Everyone knows that smoking is one habit that can be the source of serious health problems for its users. Smoking is heavily associated with lung cancer, but there are dozens and dozens of other effects and consequences. Any long-time, habitual smoker is all but guaranteed to run into at least a few of these downsides. Thankfully, many have worked hard and found victory over the addiction, but what does habitually smoking mean for our anatomy now and in the future? What is happening in the lungs, blood, brain and cells before and after tamping out the final cigarette? Learn more by reading on.
What Happens When You Smoke
When a cigarette is lit, the first thing that happens is a light mist of smoke will rise in front of the face and eyes. This may cause the eyes to water or nose to run or tingle. This is due to the tiny hairs in the windpipe (medically known as “cilia”) immediately reacting and going to work trying to clean the nasal passages, bronchial tubes and lungs of foreign matter. If the eyes tear up, this is also a defensive reaction to purge the eyes of impurities and irritants.
Cigarette smoke has been shown to contain over 7,000 chemical compounds and 70 compounds that have been confirmed to be carcinogenic (cancer-causing); our bodies are simply not made to ingest and process cigarette smoke. Within a few puffs of smoke, the majority of the cilia have been paralyzed or even killed and are no longer useful. When a smoker wakes up coughing, it is because those cilia are fighting as hard as they can to do their job and need additional backup assistance. Once the smoker has the next cigarette, the cilia are paralyzed once again, so the coughing subsides, creating a false sense of temporary solace for the smoker.
Cigarette smoke also begins to damage the cells on the exterior of the lungs. Over less time than you might think, and with cigarette after cigarette, these cells continue to be impacted by greater damage that it can no longer fight. Most of what is inhaled turns into tar in the lungs, which clings to those dead cells. This is largely how a smoker’s lungs can become so blackened. Unfortunately, what you have heard about low-tar cigarettes is just a myth. Manufacturers only perforate very tiny holes into the filter to reduce the amount of tar inhaled. Bear in mind, some of that tar may go straight into the nasal passages regardless.
Effects on the rest of the body
From the lungs, smoke and its compounds are absorbed into the bloodstream. There, they are distributed to the veins and arteries, heart, limbs and brain. The chemicals found in cigarette smoke permeate every cell within us. This naturally goes on to affect breathing, vision and hearing, dental health, circulation, bone health, hormones and fertility in both men and women. These chemicals can significantly increase the risk of developing tuberculosis, impotence, diabetes, heart disease and rheumatoid arthritis. Smoking also increases your chance of getting cancer of the cervix, bladder, colon, liver and, of course, the lung. Find out what your potential risk of developing lung cancer is with our CancerAware Risk Assessment.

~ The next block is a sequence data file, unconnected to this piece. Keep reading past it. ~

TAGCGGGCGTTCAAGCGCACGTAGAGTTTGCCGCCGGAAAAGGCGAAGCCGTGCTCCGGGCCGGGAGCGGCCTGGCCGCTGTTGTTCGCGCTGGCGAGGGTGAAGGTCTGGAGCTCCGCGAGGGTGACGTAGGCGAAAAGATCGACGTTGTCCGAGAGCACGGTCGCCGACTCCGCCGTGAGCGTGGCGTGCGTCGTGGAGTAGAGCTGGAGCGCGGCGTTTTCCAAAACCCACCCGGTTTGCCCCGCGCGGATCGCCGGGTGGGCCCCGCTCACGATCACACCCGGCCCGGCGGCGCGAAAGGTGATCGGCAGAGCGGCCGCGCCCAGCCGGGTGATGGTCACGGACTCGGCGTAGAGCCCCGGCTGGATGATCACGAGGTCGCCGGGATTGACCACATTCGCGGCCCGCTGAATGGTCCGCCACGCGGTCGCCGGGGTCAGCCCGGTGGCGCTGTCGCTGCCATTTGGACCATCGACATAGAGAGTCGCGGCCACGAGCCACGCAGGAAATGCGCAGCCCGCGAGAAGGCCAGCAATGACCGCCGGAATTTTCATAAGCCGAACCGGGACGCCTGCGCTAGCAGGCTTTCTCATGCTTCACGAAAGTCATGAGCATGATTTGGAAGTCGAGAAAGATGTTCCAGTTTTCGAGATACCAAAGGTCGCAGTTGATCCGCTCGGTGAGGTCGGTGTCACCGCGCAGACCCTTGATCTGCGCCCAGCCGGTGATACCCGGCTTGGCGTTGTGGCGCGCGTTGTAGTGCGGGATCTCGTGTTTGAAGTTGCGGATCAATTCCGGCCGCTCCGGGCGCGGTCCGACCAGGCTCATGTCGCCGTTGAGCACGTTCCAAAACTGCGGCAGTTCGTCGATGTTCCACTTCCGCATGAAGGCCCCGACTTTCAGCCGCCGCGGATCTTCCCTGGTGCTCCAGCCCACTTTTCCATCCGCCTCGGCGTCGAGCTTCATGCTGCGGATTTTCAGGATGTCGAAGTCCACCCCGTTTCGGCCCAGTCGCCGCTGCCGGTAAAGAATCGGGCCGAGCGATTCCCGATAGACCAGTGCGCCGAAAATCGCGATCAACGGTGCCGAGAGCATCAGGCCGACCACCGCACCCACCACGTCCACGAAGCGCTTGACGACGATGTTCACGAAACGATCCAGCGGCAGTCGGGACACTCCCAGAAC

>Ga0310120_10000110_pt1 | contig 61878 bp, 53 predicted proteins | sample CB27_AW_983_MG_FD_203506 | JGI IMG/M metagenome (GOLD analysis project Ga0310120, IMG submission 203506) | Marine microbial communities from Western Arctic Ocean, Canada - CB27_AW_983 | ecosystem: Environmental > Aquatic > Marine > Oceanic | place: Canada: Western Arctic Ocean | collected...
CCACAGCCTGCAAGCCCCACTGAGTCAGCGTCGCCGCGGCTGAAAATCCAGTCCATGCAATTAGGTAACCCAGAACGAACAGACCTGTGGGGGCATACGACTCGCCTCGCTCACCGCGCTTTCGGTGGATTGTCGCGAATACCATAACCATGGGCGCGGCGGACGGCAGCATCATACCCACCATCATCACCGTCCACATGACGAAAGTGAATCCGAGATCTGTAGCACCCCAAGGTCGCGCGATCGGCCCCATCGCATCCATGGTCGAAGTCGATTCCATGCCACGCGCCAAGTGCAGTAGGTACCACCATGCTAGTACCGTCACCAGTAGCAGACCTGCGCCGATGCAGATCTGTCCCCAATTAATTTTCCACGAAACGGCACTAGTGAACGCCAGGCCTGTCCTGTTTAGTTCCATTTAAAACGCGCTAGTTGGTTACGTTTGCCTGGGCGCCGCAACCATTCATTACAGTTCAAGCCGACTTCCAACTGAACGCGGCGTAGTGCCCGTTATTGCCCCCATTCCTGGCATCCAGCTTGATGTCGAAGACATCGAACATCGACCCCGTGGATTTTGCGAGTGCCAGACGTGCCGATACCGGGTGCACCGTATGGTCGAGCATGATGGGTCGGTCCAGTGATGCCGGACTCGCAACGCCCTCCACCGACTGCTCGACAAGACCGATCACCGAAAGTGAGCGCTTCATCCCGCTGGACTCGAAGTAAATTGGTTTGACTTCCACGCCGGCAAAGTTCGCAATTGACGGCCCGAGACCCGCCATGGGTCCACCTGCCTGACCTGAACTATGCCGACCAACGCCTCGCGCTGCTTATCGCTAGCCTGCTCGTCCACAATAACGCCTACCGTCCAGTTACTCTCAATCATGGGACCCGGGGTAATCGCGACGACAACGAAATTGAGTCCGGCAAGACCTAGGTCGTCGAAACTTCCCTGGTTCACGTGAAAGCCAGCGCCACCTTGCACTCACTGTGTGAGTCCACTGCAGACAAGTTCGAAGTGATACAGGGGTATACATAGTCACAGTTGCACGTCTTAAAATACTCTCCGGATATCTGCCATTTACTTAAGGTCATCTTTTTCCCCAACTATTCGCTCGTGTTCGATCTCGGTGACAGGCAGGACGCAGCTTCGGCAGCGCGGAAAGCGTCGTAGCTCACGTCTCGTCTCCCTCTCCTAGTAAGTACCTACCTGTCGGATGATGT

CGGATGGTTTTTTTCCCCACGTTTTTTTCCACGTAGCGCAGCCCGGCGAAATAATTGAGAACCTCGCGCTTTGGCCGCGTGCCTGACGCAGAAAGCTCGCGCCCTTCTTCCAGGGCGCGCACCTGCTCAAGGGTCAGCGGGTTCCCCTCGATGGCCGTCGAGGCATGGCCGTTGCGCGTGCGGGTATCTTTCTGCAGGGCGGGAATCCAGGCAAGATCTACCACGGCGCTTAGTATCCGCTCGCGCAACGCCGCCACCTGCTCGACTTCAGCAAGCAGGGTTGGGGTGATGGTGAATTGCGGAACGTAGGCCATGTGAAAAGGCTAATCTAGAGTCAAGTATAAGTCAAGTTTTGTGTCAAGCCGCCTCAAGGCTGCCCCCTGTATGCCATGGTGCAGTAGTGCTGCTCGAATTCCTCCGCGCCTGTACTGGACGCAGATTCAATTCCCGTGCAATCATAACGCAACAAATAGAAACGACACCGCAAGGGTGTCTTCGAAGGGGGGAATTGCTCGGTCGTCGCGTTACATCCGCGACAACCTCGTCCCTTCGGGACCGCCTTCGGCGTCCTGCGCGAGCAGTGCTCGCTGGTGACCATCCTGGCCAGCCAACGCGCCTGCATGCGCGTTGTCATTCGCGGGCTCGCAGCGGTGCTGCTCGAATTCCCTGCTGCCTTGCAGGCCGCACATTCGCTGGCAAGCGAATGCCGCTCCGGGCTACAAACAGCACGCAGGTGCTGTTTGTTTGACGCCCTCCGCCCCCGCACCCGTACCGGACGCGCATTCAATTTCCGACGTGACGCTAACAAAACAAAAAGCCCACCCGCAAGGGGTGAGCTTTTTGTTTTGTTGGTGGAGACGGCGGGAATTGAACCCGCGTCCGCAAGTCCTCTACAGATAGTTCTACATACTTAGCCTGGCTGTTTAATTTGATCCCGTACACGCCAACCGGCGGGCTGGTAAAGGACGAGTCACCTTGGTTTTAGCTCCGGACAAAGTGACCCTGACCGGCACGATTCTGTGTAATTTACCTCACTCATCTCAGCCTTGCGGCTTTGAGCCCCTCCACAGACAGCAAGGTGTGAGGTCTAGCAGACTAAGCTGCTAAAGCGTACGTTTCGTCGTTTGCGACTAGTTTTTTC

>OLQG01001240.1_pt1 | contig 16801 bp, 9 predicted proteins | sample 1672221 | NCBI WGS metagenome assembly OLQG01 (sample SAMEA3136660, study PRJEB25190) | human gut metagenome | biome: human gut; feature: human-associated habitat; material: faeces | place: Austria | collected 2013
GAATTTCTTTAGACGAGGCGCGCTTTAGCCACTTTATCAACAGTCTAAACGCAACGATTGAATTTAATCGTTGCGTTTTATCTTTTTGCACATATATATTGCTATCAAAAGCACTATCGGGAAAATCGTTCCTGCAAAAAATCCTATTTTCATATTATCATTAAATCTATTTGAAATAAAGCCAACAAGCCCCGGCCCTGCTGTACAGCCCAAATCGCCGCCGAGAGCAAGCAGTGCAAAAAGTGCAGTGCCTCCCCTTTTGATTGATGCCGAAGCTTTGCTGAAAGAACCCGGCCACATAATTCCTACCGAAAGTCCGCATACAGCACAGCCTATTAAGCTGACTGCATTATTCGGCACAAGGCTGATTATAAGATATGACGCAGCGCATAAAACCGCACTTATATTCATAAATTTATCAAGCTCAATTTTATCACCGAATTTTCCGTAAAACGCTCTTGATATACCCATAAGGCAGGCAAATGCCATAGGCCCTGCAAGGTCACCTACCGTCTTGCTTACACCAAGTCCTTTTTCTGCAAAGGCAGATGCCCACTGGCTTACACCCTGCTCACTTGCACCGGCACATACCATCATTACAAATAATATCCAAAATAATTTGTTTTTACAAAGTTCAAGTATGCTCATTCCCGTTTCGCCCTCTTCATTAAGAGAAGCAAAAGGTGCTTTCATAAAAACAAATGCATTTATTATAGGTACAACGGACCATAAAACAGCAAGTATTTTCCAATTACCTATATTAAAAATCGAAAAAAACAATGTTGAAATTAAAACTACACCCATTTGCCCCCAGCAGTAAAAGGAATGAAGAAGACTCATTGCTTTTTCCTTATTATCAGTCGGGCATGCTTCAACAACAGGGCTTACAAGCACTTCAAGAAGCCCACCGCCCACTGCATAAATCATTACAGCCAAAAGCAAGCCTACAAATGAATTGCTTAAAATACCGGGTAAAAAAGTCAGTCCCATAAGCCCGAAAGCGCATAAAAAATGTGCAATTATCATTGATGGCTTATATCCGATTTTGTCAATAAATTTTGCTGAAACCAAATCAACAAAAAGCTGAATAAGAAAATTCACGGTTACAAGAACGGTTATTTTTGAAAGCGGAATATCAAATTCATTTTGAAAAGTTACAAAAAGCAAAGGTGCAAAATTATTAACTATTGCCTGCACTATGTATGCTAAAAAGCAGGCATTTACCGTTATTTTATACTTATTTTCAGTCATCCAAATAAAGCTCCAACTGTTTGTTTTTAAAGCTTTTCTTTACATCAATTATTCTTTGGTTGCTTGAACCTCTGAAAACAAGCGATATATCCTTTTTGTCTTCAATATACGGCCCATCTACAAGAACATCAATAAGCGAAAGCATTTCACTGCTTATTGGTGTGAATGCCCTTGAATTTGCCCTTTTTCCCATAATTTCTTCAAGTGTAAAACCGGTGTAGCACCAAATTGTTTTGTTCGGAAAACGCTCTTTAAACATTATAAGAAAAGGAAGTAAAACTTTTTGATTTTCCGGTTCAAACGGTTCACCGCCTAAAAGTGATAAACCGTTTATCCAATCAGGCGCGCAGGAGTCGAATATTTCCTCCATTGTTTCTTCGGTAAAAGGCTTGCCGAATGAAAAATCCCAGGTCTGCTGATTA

What Happens When You Quit
When we give our body what it needs, it is a powerful healing machine. Giving up smoking is a challenging goal, but from the perspective of the anatomy, it’s an almost instant breath of fresh air. The smoker’s body feels some relief in only 20 minutes after the final cigarette! Talk about instant gratification! And it only gets better from there. Though the smoker can feel the brain coping with the impact of withdrawal, what he or she can’t feel is that circulation has begun improving in just a couple hours. Carbon monoxide levels return to normal after just 12 hours. After three days, risk of heart attack has decreased remarkably, and nicotine has left the system. With more time, likelihood of heart disease and cancers have dropped substantially and eventually, plummet as though you had never smoked. The later in life you started smoking, the better, and the sooner in life you quit, the better off you are today and tomorrow.
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Nicotine has been shown to be as addictive as heroin, cocaine, amphetamines and even alcohol for many people - kicking the dependency is clearly no easy target. If you are a former smoker and have stopped, or even cut back on your usage, congratulations! Whether it was 10 years or two days ago, your decision to lessen or stop your smoking is an incredibly healthy choice for your body and mind. What an exciting commitment to make and sustain! Enjoy the fresh air!